Russel:  Yeah, it’s one of those things. I have no idea how that particular idea came up, but I’ve been around when some other ideas were being noodled on.

It’s always interesting how you have these kinds of conversations. You connect some dots in a way and you go, “That might work, we should try that.” 20 years later, hey, new inline inspection tool. Fascinating.

How widely used is EMAT in gas at this point?

Marc:  A number of operators have utilized it. Actually, there are three pipeline inspection companies that have EMAT tools presently. The technology’s out there. It’s being improved all the time. I believe there’s some good information coming from it.

Russel:  One of my experiences, too, with any kind of new technology — I’ve been involved in bringing many new technologies to market — is that when you create a brand new capability that maybe an operator’s never seen before, or they’re not familiar with using, the adoption process can be difficult.

In this case, ultrasonics for cracking and liquids line is well understood and mature. Cracking and analyzing cracks in gas, not as well understood because there just hadn’t been a lot been a lot of tools for doing it.

Marc:  Yes, that’s correct.

Russel:  I would assume there’s a fairly steep learning curve that the industry has to get through on the gas side for this to be widely adopted and become part of standard practice across the industry.

Marc:  That’s right. It’s good to have operators who realize the potential but also the work that will be required to get the tools to that potential.

Russel:  Like I said, when we were talking about data integration, as I reflect on this, it’s clear that this just continues to be more and more complex. Of course, in the complexity, there’s a lot of opportunity for improving safety. Again, it’s a bit mind boggling, frankly.

Marc:  That’s right.

Russel:  What about any other new technologies that are available in the inline inspection domain?

Marc:  One of the newer technologies is for deformation and geometry anomalies within pipelines and it’s using ultrasonics. It’s actually an ultrasonic geometry tool.

The technology ‘til now has been what’s known as caliper tools. They have quite a number of arms, calipers, that extend beyond the tool and right along the surface of the pipe, the inner surface, of course.

When these caliper arms come into contact with a deformation, of course, they deflect a certain amount. That amount of deflection is measured and recorded to give depth. Also, it will record its length and width based on those caliper arm deflections.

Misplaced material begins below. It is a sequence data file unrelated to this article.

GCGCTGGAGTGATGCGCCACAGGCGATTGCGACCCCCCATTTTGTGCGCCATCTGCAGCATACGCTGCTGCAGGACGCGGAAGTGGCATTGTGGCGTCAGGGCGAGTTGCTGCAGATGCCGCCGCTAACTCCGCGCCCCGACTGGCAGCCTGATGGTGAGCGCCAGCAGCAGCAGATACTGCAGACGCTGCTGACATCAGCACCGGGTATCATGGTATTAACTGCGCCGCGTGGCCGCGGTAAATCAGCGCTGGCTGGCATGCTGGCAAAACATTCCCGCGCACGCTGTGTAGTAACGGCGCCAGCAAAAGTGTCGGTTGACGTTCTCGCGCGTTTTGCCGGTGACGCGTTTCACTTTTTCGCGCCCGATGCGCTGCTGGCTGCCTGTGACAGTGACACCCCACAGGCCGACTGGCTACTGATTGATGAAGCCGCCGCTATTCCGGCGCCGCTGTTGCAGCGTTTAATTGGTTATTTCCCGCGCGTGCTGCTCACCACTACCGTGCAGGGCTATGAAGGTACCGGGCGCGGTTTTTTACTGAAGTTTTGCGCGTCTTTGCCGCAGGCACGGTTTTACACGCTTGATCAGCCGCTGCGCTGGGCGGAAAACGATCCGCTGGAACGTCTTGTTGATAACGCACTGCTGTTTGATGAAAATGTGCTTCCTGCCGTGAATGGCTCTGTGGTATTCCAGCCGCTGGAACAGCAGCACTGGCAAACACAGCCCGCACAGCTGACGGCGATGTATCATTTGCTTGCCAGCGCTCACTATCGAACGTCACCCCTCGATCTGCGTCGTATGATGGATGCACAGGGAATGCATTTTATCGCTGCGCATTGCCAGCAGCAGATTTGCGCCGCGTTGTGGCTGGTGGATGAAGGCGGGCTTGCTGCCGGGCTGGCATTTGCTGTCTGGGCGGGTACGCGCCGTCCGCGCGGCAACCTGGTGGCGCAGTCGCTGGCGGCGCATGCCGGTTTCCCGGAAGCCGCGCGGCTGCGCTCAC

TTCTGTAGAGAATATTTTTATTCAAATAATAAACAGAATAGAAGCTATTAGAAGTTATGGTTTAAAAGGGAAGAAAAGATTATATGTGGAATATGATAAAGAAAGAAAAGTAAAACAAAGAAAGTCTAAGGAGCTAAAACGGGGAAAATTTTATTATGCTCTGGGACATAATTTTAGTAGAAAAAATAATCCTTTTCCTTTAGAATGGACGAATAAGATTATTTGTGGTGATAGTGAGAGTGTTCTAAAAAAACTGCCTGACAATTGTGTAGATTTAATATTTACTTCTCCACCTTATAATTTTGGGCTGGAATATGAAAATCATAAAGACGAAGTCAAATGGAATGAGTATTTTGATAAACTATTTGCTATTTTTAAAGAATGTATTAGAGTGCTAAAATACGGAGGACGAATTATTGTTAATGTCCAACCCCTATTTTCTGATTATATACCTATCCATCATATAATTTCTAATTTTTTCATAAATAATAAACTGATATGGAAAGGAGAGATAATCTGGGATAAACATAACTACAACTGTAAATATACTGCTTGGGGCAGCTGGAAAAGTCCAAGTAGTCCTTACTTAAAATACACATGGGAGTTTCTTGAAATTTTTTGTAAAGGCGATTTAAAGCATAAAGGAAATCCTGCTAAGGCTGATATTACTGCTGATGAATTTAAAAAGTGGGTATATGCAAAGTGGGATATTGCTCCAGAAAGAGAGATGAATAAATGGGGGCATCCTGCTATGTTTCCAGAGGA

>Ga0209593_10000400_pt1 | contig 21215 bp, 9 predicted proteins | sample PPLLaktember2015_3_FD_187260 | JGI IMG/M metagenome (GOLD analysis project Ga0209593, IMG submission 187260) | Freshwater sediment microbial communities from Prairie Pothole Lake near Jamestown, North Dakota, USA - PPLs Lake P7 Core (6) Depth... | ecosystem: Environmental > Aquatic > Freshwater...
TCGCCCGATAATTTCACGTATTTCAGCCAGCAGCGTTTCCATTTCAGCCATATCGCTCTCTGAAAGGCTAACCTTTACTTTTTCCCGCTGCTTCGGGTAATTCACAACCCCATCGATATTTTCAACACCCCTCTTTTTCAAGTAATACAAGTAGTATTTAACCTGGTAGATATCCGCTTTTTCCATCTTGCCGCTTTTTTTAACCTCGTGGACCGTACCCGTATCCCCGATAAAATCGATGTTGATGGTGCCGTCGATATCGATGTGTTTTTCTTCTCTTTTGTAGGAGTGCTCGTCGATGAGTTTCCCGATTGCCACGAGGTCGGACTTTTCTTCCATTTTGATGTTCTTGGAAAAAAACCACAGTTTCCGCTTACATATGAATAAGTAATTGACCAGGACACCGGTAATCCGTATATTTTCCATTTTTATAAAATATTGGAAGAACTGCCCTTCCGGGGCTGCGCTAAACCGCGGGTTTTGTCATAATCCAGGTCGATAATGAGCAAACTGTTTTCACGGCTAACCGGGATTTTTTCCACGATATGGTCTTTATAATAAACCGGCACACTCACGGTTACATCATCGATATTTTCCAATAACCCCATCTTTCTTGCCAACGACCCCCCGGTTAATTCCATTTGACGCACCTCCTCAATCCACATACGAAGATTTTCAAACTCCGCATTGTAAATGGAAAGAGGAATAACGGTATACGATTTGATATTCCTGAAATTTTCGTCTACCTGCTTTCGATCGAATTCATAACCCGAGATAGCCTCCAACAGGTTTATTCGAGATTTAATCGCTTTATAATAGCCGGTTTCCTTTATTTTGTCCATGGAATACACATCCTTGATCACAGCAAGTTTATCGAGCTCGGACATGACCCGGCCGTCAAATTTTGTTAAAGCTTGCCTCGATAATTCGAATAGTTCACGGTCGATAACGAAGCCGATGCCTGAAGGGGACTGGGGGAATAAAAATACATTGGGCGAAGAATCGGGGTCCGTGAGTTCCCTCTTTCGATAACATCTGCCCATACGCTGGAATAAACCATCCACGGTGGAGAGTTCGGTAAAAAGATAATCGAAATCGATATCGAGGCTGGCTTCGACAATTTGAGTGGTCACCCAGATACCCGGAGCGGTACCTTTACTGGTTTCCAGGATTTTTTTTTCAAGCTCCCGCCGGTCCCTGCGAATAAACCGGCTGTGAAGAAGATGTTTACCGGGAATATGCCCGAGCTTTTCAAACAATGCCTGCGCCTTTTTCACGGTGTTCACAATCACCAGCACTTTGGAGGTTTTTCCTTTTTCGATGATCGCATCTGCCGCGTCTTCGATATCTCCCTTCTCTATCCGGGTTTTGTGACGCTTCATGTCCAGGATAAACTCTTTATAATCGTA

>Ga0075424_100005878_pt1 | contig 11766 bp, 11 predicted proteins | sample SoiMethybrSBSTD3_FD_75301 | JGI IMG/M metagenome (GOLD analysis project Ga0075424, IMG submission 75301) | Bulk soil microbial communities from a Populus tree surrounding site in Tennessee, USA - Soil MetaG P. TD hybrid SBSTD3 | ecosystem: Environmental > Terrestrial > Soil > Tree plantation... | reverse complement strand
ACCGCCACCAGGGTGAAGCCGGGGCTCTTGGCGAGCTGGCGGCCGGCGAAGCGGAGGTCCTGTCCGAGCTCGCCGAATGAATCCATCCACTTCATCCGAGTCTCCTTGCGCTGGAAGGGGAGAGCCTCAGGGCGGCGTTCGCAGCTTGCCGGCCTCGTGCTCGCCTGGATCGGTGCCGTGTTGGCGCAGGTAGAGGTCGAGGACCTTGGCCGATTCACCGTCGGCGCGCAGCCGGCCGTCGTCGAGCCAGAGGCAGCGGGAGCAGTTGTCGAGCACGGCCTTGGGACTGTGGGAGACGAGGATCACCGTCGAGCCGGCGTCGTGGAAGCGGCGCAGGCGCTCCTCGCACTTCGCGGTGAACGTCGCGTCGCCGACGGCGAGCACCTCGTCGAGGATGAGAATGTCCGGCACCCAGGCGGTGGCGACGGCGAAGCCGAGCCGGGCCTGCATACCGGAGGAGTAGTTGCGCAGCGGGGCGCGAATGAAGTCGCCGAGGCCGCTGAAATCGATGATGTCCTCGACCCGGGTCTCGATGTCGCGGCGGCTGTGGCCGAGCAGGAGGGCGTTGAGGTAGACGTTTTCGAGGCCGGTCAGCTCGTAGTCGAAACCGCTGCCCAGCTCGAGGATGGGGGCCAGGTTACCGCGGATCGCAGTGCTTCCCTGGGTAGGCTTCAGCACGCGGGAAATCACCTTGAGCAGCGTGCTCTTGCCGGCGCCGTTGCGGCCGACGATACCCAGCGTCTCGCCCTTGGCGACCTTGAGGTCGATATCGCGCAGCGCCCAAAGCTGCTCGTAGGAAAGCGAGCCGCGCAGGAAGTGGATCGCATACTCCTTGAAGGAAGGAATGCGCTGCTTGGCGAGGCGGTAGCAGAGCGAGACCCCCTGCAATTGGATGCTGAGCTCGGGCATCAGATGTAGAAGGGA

The new tool is ultrasonic. It will ride in the pipe, measuring with an ultrasonic beam the roundness of the pipe in very fine detail. This has the advantage of being quite a direct measurement based on the time of flight of ultrasound, and also has the added advantage of not having lift off of sensor arms to provide a potentially more accurate measure of the dent or deformation.

Russel:  With calipers being a mechanical device, it’s easy to understand how quickly the arm moves, how much movement can be detected, and then how quickly the arm returns to the original position.

All of that can impact quality of the data collected, where with an ultrasonic tool, you don’t have those mechanical limitations.

Marc:  Exactly.

Russel:  With an ultrasonic geometry tool, would that conflict with the other kinds of…I don’t imagine I’d be able to run both an ultrasonic crack tool and an ultrasonic geometry tool on the same tool, or is that even a possibility.

Marc:  I believe that would be a possibility. They would be two separate and distinct units of the same tool, sort of a train of units. I believe that would still be possible.

Russel:  That’s fascinating. I could see in particular where I’m looking for smaller geometric anomalies. Picking that up with an ultrasonic tool would be much more feasible than with a mechanical tool.

Marc:  Yes, that’s correct.

Russel:  I would assume the signal fidelity is quite a lot more accurate. I think in mechanical tools, a tenth of a inch is a pretty good level of quality in the measurement. I would expect in an ultrasonic, I could do maybe on an order of magnitude better than that.

Marc:  I would say so. I haven’t been privy to this information as yet, but I would assume so.

Russel:  If we were going to be in the business another 20 years, what do you think we’d be seeing 20 years from now, new technology in this domain?

Marc:  With pipe being steel and inline inspection tools running on the inside, my small mind has difficulty fathoming other technologies that would be viable to map the internal and external surfaces of the pipe with newer technologies and different technologies.

Russel:  If I were going to speculate, I’d think a couple of things. We already have handheld devices so that when I’m doing a dig, I can do very direct and detailed inspection.

I wouldn’t be surprised if 20 years from now, somebody’s come up with a way to use some type of ground penetrating radar to do an inspection from the surface. Kind of a spot inspection but from the surface, giving me information about geometry and wall thickness.

I would expect that there’s technology used today for other purposes that with additional processing power and so forth, you might be able to get to a fairly accurate representation of the quality of the pipe without actually having to run a tool inside the pipe.